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  (Source: cultofmac.com)
It will save $5.7 million annually

The U.S. Air Force is making use of iPads instead of heavy flight manuals, and it's saving quite a bit of money in doing so. 

The Air Force said it would save over $50 million in the next 10 years thanks to its recent deployment of iPads. The iPads eliminate the need to print thousands of flights manuals on paper, which proves to be heavy on planes. 

According to Major Brian Moritz, Electronic Flight Bag (EFB) program manager, removing all of the paper alone results in $750,000 in fuel savings annually (since the extra weight requires extra fuel). Weight varies from 250 pounds in a four-person C-17 up to 490 pounds in a C-5 with 10 crewmembers. 

Add this to print and distribution costs, and Moritz said the Air Force is saving $5.7 million per year with the iPads. This equates to over $50 million in a 10-year period. 

The Air Force's Air Mobility Command (AMC) scored a $9.36 million contract to deploy 18,000 iPads. Today, AMC aircrews are using about 16,000 of those iPads while the other 2,000 are being distributed amongst other Air Force units. 

Aside from just cost savings, the iPads also prove to be helpful in finding information quickly. The keyword search alone helps pilots work more efficiently in emergency situations instead of searching through dense manuals. 

Apple has been working its way into the military through more than just iPads, though (and to more branches than just the Air Force). In March of this year, it was reported that the U.S. Department of Defense (DOD) planned to purchase 650,000 iOS devices. This included 120,000 iPads, 100,000 iPad minis, 200,000 iPod Touches, and over 20,000 iPhones.

The purchase was to replace old BlackBerry handsets. 

Earlier this month, the DOD approved the use of Samsung smartphones running a secure version of Android called Knox. Other versions of Android and Apple's iOS are currently awaiting approval as well. These decisions are expected to be made by the end of May. 

Source: The Street



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RE: or
By Flunk on 5/17/2013 12:52:48 PM , Rating: 4
Not cleared by the DoD, iPads recently were.


RE: or
By StevoLincolnite on 5/18/2013 12:47:18 AM , Rating: 3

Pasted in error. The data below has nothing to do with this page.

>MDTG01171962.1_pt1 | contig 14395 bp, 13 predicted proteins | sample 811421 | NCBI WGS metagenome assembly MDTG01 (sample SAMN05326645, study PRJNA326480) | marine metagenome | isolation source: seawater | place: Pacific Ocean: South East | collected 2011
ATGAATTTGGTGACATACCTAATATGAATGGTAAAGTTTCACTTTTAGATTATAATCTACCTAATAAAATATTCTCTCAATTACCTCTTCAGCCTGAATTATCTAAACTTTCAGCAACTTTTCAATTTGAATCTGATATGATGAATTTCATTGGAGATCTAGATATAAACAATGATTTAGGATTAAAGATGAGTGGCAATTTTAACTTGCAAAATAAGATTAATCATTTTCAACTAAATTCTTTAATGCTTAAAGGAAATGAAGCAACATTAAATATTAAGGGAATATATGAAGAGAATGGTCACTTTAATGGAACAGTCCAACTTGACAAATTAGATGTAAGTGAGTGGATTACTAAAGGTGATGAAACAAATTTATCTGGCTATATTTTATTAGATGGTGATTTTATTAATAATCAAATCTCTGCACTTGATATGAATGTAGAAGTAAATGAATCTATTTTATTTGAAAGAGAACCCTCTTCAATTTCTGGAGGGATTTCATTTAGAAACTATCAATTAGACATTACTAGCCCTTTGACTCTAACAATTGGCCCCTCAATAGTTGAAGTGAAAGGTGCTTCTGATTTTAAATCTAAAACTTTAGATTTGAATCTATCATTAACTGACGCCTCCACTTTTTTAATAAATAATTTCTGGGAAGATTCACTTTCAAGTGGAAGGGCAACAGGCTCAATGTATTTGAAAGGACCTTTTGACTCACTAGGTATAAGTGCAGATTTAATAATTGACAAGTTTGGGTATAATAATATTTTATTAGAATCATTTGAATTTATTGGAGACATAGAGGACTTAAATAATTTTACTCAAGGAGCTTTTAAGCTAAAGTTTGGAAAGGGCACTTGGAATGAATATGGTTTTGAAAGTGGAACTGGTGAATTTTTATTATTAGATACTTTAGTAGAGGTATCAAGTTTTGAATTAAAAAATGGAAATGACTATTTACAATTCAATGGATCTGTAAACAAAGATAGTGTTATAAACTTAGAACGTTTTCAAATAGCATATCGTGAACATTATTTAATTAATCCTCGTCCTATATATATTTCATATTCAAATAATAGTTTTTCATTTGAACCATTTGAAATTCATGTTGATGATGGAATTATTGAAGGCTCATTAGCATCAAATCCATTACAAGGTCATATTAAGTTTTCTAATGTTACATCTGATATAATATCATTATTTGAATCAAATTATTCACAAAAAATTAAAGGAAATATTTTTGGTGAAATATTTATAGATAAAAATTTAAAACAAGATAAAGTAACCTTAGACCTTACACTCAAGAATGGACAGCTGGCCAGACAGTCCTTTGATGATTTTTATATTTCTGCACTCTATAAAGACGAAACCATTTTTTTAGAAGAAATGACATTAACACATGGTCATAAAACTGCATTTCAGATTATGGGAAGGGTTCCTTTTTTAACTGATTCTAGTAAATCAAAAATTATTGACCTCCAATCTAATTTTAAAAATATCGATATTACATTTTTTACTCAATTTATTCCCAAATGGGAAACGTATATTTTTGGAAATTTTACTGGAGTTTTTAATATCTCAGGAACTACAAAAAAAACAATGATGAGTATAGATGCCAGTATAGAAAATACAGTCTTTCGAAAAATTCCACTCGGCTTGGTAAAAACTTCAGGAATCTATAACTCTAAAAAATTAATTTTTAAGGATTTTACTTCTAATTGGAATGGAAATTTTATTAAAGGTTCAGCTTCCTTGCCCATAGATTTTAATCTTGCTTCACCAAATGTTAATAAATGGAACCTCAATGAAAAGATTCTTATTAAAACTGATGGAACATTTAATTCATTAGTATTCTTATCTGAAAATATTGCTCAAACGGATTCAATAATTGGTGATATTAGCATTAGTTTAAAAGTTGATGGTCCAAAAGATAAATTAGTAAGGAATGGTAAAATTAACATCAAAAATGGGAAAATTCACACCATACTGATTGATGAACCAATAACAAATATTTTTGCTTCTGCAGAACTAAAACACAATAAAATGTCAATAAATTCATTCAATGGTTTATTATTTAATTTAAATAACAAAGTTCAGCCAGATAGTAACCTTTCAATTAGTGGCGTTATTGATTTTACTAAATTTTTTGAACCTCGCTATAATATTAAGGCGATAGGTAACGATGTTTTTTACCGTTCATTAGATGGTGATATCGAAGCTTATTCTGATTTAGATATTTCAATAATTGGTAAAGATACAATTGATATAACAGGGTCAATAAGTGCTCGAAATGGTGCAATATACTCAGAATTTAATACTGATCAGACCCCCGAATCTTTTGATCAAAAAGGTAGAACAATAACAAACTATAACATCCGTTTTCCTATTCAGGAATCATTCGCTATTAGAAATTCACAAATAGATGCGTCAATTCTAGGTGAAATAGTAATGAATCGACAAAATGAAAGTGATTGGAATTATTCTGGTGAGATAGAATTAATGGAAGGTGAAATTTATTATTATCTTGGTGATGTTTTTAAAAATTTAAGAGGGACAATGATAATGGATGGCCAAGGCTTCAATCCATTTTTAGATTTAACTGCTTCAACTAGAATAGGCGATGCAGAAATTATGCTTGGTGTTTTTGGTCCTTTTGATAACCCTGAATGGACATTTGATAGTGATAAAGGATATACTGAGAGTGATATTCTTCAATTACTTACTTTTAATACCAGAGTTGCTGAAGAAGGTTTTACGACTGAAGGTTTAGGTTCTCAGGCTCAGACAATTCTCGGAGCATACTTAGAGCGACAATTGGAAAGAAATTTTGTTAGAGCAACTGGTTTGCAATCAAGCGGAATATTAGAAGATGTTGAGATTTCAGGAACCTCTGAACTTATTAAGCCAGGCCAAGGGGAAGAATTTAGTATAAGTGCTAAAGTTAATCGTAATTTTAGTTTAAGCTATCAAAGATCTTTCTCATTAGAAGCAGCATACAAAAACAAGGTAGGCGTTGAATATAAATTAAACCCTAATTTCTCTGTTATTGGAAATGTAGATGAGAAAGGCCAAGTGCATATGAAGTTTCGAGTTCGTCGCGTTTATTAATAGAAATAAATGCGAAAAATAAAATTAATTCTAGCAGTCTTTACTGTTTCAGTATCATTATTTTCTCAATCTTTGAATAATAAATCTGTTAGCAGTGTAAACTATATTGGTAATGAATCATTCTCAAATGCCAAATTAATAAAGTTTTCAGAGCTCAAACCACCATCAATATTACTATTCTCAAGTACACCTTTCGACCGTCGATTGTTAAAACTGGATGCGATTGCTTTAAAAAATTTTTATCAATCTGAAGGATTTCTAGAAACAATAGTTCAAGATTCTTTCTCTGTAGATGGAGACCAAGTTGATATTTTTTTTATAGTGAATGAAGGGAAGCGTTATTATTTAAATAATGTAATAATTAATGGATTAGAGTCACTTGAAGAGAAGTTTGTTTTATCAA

You gotta' love Bureaucracy.


RE: or
By Solandri on 5/18/2013 2:25:28 AM , Rating: 1
I'm a big Android supporter, but they're just going in order of device popularity. It's the logical order to do this.

Yes Android is more popular than iOS, but each device has to be approved individually. And the iPad/iPhone represent the biggest market share for a single tablet/phone.


RE: or
By Reclaimer77 on 5/19/2013 7:07:51 PM , Rating: 4
quote:
I'm a big Android supporter, but they're just going in order of device popularity. It's the logical order to do this.


Wrong.

Fact is the "hip little" tech company out of Cupertino is a monstrous lobbying firm with a ruthless reputation in the beltway. They've bribed and lobbied their way into the Department of Education and state level school-boards. Do you think schools are using Mac's and iPad's because they're "popular" or the best? Nope. Same with libraries. And now the US Government and military.

The Government isn't like a private business who would objectively choose a product based on popularity, or risk/reward metrics, or even return on investment. When the Government picks something, you KNOW it all came down to money and political gain.

Apple lobbied the hardest, threw the most money around, and made the most promises for kickbacks on the back-end. That's why the iPad was selected. That's why ALL their products get selected in the public sector.


RE: or
By Spuke on 5/20/2013 4:34:30 PM , Rating: 2
I could've sworn Android devices were cleared LONG before iPads were.


RE: or
By Reclaimer77 on 5/20/2013 9:56:16 PM , Rating: 2
There's a big difference between being "cleared" and placing an order for millions of iPad's.


RE: or
By marvdmartian on 5/20/2013 7:55:09 AM , Rating: 2
And yet, we hear of federal agencies, including DoD, which are replacing Blackberries with Android phones.....which are really nothing more than android tablets, that can make phone calls, right?

Bottom line, someone decided to go with Apple's product, and did a sole-source justification that likely should have never been approved. There was no reason this couldn't have withstood the scrutiny of a contractual side by side comparison of capabilities versus cost.


"People Don't Respect Confidentiality in This Industry" -- Sony Computer Entertainment of America President and CEO Jack Tretton














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